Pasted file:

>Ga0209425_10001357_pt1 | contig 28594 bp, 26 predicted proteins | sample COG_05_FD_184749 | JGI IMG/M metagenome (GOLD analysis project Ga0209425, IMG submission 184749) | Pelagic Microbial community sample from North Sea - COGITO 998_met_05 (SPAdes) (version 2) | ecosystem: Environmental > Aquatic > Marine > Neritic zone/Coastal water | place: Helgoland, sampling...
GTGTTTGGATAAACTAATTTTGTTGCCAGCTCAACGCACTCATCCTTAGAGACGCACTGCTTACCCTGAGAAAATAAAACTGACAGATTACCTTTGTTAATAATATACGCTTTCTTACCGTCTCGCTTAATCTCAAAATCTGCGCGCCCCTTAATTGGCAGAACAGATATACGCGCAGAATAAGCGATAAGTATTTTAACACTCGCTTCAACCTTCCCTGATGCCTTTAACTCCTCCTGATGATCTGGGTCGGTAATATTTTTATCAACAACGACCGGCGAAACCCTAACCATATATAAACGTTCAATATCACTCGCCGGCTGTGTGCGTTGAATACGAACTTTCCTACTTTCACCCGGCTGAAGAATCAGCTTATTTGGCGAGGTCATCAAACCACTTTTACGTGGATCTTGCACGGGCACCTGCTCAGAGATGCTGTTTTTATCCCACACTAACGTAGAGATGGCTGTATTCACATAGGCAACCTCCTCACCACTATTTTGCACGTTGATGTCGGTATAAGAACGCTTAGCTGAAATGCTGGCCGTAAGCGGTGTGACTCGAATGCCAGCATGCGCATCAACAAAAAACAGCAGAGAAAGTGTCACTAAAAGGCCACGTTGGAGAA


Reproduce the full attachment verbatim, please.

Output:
>Ga0209425_10001357_pt1 | contig 28594 bp, 26 predicted proteins | sample COG_05_FD_184749 | JGI IMG/M metagenome (GOLD analysis project Ga0209425, IMG submission 184749) | Pelagic Microbial community sample from North Sea - COGITO 998_met_05 (SPAdes) (version 2) | ecosystem: Environmental > Aquatic > Marine > Neritic zone/Coastal water | place: Helgoland, sampling...
GTGTTTGGATAAACTAATTTTGTTGCCAGCTCAACGCACTCATCCTTAGAGACGCACTGCTTACCCTGAGAAAATAAAACTGACAGATTACCTTTGTTAATAATATACGCTTTCTTACCGTCTCGCTTAATCTCAAAATCTGCGCGCCCCTTAATTGGCAGAACAGATATACGCGCAGAATAAGCGATAAGTATTTTAACACTCGCTTCAACCTTCCCTGATGCCTTTAACTCCTCCTGATGATCTGGGTCGGTAATATTTTTATCAACAACGACCGGCGAAACCCTAACCATATATAAACGTTCAATATCACTCGCCGGCTGTGTGCGTTGAATACGAACTTTCCTACTTTCACCCGGCTGAAGAATCAGCTTATTTGGCGAGGTCATCAAACCACTTTTACGTGGATCTTGCACGGGCACCTGCTCAGAGATGCTGTTTTTATCCCACACTAACGTAGAGATGGCTGTATTCACATAGGCAACCTCCTCACCACTATTTTGCACGTTGATGTCGGTATAAGAACGCTTAGCTGAAATGCTGGCCGTAAGCGGTGTGACTCGAATGCCAGCATGCGCATCAACAAAAAACAGCAGAGAAAGTGTCACTAAAAGGCCACGTTGGAGAA